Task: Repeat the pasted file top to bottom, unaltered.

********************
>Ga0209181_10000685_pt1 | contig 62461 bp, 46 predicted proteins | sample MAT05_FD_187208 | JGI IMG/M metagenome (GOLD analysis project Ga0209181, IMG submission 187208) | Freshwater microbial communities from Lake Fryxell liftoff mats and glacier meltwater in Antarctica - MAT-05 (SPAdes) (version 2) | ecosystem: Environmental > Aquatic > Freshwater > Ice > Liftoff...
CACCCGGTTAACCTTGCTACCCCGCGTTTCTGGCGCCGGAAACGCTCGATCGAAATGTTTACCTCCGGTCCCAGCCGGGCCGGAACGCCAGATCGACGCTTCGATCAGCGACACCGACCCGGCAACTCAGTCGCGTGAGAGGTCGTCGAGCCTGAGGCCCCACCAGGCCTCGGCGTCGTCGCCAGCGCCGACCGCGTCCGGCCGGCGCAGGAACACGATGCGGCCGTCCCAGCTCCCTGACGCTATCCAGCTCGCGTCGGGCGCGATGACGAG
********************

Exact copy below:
>Ga0209181_10000685_pt1 | contig 62461 bp, 46 predicted proteins | sample MAT05_FD_187208 | JGI IMG/M metagenome (GOLD analysis project Ga0209181, IMG submission 187208) | Freshwater microbial communities from Lake Fryxell liftoff mats and glacier meltwater in Antarctica - MAT-05 (SPAdes) (version 2) | ecosystem: Environmental > Aquatic > Freshwater > Ice > Liftoff...
CACCCGGTTAACCTTGCTACCCCGCGTTTCTGGCGCCGGAAACGCTCGATCGAAATGTTTACCTCCGGTCCCAGCCGGGCCGGAACGCCAGATCGACGCTTCGATCAGCGACACCGACCCGGCAACTCAGTCGCGTGAGAGGTCGTCGAGCCTGAGGCCCCACCAGGCCTCGGCGTCGTCGCCAGCGCCGACCGCGTCCGGCCGGCGCAGGAACACGATGCGGCCGTCCCAGCTCCCTGACGCTATCCAGCTCGCGTCGGGCGCGATGACGAG